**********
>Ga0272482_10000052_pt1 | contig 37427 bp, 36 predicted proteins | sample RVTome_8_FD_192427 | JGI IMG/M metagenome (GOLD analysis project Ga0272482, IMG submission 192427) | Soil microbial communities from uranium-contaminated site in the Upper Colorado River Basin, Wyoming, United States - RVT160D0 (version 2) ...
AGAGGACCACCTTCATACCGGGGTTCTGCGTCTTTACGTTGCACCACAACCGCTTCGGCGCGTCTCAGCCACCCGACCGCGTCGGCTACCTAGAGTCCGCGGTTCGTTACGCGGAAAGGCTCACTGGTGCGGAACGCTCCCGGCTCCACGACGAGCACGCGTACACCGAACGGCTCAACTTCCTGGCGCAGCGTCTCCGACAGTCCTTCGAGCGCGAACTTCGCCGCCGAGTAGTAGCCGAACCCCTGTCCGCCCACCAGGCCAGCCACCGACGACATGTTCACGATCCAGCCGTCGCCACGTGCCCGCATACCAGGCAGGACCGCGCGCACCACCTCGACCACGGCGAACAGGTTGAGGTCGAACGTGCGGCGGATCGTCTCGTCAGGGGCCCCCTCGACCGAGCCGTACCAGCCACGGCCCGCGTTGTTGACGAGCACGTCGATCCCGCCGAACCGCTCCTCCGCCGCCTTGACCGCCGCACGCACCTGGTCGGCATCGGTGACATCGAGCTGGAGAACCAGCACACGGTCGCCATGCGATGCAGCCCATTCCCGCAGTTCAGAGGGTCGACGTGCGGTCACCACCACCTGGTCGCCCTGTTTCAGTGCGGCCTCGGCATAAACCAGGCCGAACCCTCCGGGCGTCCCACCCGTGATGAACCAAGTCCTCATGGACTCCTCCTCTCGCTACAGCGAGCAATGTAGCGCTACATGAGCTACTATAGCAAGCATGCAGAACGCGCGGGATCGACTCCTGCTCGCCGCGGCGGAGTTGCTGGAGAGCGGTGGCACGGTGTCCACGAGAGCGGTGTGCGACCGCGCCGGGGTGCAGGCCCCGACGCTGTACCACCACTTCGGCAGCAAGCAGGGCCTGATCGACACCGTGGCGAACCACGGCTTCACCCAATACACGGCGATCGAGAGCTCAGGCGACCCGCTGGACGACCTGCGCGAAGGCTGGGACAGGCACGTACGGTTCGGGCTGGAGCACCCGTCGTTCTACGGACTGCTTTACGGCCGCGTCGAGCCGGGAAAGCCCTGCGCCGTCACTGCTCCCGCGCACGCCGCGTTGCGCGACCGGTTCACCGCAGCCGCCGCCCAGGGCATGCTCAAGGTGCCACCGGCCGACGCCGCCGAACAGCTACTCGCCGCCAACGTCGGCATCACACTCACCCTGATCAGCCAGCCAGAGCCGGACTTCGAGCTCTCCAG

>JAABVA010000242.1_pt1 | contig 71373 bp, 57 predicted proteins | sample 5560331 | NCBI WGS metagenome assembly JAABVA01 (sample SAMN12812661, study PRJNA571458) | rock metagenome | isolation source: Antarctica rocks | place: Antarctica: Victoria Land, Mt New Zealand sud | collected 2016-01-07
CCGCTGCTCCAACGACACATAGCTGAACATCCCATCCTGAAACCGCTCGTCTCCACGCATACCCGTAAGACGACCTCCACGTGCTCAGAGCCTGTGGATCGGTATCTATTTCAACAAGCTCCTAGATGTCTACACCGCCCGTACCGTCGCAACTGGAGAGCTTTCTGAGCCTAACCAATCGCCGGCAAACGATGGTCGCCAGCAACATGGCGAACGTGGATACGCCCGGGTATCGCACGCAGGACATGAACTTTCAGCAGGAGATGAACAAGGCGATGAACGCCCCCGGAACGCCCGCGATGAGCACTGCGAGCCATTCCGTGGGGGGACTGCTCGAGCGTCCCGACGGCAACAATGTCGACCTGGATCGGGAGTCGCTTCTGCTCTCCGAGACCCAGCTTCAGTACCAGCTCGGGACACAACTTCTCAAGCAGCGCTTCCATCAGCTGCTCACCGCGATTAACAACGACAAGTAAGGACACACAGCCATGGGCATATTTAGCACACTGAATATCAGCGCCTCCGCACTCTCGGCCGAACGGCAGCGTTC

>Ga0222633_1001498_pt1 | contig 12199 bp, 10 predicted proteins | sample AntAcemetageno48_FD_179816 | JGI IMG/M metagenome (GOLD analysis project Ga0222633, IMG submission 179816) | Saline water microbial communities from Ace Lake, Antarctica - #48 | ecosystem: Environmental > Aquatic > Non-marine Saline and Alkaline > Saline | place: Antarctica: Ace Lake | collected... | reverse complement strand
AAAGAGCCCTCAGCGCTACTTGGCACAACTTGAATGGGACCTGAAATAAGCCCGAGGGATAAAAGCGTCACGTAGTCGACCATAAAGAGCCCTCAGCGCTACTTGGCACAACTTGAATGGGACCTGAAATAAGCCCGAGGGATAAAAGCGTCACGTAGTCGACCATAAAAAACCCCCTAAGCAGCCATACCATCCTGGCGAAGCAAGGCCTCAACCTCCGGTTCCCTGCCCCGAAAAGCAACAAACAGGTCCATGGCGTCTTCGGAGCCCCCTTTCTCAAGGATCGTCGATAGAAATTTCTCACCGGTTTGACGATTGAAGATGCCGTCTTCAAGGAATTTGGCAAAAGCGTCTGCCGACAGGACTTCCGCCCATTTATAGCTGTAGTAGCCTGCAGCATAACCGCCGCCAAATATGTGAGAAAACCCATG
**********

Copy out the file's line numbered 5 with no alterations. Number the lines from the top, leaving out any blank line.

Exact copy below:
>Ga0222633_1001498_pt1 | contig 12199 bp, 10 predicted proteins | sample AntAcemetageno48_FD_179816 | JGI IMG/M metagenome (GOLD analysis project Ga0222633, IMG submission 179816) | Saline water microbial communities from Ace Lake, Antarctica - #48 | ecosystem: Environmental > Aquatic > Non-marine Saline and Alkaline > Saline | place: Antarctica: Ace Lake | collected... | reverse complement strand